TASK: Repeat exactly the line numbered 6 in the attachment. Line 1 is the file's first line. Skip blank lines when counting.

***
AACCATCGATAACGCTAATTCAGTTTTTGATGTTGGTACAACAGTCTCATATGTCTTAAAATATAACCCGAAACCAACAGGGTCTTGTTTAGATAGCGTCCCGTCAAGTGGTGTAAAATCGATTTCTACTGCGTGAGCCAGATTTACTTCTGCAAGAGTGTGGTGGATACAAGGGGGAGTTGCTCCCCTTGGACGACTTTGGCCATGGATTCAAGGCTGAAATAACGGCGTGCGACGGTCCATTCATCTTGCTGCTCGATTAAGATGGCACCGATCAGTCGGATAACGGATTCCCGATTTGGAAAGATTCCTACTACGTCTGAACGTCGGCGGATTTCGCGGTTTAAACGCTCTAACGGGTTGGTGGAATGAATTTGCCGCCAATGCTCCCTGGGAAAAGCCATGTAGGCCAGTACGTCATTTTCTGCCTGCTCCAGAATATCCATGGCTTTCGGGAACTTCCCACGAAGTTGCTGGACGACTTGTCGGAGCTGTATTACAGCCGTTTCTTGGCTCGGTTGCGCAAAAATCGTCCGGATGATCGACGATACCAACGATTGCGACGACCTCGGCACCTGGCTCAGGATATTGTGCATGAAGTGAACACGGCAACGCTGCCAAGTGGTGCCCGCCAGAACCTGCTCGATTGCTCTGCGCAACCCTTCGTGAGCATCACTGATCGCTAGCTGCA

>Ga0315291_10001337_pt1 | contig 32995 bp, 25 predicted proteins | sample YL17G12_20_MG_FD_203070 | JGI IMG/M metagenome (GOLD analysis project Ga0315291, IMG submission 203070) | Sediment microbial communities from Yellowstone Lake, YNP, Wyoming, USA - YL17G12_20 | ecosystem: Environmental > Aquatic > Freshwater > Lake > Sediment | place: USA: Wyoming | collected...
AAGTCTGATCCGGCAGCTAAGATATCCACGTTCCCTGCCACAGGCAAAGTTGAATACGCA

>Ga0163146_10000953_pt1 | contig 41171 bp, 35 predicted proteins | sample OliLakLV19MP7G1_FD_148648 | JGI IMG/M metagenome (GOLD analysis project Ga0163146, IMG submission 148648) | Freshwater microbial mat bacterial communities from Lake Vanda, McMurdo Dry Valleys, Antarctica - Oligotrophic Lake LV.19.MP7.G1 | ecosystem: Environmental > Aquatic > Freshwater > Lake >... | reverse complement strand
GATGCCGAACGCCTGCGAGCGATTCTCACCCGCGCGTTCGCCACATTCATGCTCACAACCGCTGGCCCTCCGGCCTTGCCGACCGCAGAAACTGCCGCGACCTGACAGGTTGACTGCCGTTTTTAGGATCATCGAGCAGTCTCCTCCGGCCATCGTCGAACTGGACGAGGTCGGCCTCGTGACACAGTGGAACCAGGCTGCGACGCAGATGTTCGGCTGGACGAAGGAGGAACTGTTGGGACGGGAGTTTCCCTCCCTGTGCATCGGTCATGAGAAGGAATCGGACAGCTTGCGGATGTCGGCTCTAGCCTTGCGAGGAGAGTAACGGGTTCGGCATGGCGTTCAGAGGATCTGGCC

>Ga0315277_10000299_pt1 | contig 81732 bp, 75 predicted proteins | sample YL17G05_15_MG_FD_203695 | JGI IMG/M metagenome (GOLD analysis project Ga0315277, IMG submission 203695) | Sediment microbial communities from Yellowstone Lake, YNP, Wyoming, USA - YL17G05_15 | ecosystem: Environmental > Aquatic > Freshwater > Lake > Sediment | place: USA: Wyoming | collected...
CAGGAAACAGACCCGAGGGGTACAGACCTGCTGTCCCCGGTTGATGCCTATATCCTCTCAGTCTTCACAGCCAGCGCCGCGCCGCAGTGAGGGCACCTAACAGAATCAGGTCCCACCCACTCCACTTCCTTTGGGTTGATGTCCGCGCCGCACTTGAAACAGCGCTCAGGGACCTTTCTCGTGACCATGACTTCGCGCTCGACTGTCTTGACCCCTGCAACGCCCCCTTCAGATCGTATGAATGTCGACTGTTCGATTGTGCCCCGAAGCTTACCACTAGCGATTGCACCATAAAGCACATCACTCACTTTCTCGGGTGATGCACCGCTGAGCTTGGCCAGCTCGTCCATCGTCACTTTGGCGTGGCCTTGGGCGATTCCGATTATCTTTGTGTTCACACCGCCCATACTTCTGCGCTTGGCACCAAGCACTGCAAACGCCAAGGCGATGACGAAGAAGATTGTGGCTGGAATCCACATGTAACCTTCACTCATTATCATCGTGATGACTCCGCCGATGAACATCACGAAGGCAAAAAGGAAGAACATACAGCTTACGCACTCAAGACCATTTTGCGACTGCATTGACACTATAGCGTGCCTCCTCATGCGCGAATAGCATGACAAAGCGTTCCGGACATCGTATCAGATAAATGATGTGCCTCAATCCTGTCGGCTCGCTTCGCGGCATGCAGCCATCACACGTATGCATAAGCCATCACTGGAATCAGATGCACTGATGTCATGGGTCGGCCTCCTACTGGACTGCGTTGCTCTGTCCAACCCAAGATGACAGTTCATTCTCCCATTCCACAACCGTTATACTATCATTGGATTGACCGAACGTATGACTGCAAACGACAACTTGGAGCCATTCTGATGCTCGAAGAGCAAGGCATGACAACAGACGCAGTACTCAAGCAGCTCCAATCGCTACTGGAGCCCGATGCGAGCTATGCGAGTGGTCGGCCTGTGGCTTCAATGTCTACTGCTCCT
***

>Ga0315277_10000299_pt1 | contig 81732 bp, 75 predicted proteins | sample YL17G05_15_MG_FD_203695 | JGI IMG/M metagenome (GOLD analysis project Ga0315277, IMG submission 203695) | Sediment microbial communities from Yellowstone Lake, YNP, Wyoming, USA - YL17G05_15 | ecosystem: Environmental > Aquatic > Freshwater > Lake > Sediment | place: USA: Wyoming | collected...